Positive Project Impact: Lever for Global SustainabilityBy Cas Biekmann | Thu, 09/02/2021 - 16:50
Scientists warn that the world can no longer stall the energy transition and must halt disastrous climate change. For a more sustainable world, companies need to ensure that projects at the root of this transition leave a net positive impact, too. Addressing the social and environmental responsibilities of these projects is the way to start, agree experts.
The energy sector has a major role in battling climate change: “The energy industry has a huge environmental responsibility. If our sector does what it has to do, we could decrease the world’s CO2 emissions by 90 percent,” said Montserrat Palomar, Head of Sustainability at Enel Green Power. But renewable energy projects are not without environmental and social impact. If the world is to make a sustainable energy transition, it is to be sustainable through and through.
Palomar stresses the responsibility companies have in ensuring that projects are done sustainably in every sense of the word. “If energy is clean and sustainable, it can serve as a root for greater sustainability across other sectors and segments,” said Palomar. Building sustainable projects is not at all impossible because many stellar examples already exist in Mexico and elsewhere. One major factor is collaboration, Palomar said. “This change does not depend on government, population and business separately. We need to work together.” If projects have a negative impact, everyone involved loses, said Julia González Romero, Elected Counsel at González Calvillo. “Tackling this process the wrong way means that projects get halted and communities experience harm. Nobody benefits from such a situation,” she said.
Héctor Sánchez López, Independent Member of the Board of Directors at CFE, completely agrees on the responsibility various actors have in making the world more sustainable through an equitable and fair process. He particularly highlights the responsibility of those that have the capital to enact change. “Investors have to be socially and environmentally responsible,” he said, adding that “selfish” investments for pure financial gains should no longer be part of anyone’s portfolio if crucial climate goals are to be achieved. In that sense, investors can focus on new technology such as storage. “If we have sufficient storage, we can truly boost the energy transition,” said Sánchez.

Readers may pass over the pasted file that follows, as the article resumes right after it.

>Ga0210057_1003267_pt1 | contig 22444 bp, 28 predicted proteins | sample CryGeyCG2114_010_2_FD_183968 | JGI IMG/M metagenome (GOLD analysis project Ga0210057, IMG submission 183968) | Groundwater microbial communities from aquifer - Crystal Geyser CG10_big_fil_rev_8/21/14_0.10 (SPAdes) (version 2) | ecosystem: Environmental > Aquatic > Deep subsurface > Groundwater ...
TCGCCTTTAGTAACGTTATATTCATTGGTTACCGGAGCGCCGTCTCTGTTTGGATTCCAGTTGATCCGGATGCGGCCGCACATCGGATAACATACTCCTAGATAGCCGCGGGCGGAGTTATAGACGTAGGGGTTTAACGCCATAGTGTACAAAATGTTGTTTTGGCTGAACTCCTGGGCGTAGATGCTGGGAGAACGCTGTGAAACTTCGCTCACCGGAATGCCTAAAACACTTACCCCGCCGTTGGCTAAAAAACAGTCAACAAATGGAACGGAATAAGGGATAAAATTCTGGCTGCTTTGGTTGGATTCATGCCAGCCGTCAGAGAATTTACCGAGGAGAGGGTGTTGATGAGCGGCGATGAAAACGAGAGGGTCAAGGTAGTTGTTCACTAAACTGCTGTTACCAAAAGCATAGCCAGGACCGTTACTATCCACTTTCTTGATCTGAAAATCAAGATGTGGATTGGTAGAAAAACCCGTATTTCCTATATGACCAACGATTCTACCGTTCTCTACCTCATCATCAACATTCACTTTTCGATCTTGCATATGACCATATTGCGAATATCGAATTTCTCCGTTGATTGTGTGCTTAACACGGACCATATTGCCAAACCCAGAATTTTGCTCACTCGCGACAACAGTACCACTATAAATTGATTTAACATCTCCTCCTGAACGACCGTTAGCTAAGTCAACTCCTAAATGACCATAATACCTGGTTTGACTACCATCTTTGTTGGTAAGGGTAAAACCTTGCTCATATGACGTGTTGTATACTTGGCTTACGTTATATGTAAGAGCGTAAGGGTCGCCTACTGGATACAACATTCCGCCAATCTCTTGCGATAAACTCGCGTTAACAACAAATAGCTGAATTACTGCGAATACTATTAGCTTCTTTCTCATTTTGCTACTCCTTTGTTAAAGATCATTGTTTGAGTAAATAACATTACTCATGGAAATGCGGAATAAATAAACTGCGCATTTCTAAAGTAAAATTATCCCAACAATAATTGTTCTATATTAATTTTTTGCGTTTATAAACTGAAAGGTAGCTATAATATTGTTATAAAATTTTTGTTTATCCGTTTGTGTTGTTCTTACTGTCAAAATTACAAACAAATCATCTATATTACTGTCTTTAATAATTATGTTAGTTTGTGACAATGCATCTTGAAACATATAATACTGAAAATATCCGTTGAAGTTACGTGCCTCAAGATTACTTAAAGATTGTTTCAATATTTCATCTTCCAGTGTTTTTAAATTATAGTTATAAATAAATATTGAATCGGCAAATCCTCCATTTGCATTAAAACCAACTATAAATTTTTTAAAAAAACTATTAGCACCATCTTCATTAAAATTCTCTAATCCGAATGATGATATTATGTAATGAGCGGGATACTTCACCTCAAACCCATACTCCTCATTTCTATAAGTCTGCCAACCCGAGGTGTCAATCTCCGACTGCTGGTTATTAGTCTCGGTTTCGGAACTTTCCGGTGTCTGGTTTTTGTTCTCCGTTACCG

Responsibility, duty and accountability are especially applicable to companies developing energy projects, added Sánchez. He lamented that accountability was, at times, an issue in the Mexican context. Sánchez also criticized the notion of “offsetting” negative effects in one area by generating benefits elsewhere because actions should be taken locally whenever possible. Even though more stringent legal requirements can help foster answerability, Sánchez firmly believes that this is an issue that should be arranged between companies and communities. “The Mexican government used to get involved in the past, but addressing local impacts is truly the responsibility of companies. In the end, communities can benefit a lot from renewable energy, so they have a vested interest in these projects,” he said.
María Cristina Hernández Calzada, Partner at Vera & Asociados, thinks there is a spectrum of varying social responsibility where a lot of private companies have high consideration for ESG practices while others are perhaps not doing enough. Nevertheless, she argued that the government has done a good job in strengthening the environmental requirements that intersect with social impact processes. “We are headed the right way. The government might be a bit short on human resources to do its evaluations efficiently but it is setting very positive and higher standards,” she said.
The optimal approach differs for every project because social and environmental characteristics are never the same. To really know how the table is set, it pays to invest in adequate research and then formulate an optimal engagement plan. “The social investment companies make always pays itself right back. It translates to a healthy relationship with communities during the entire project’s life cycle,” she said.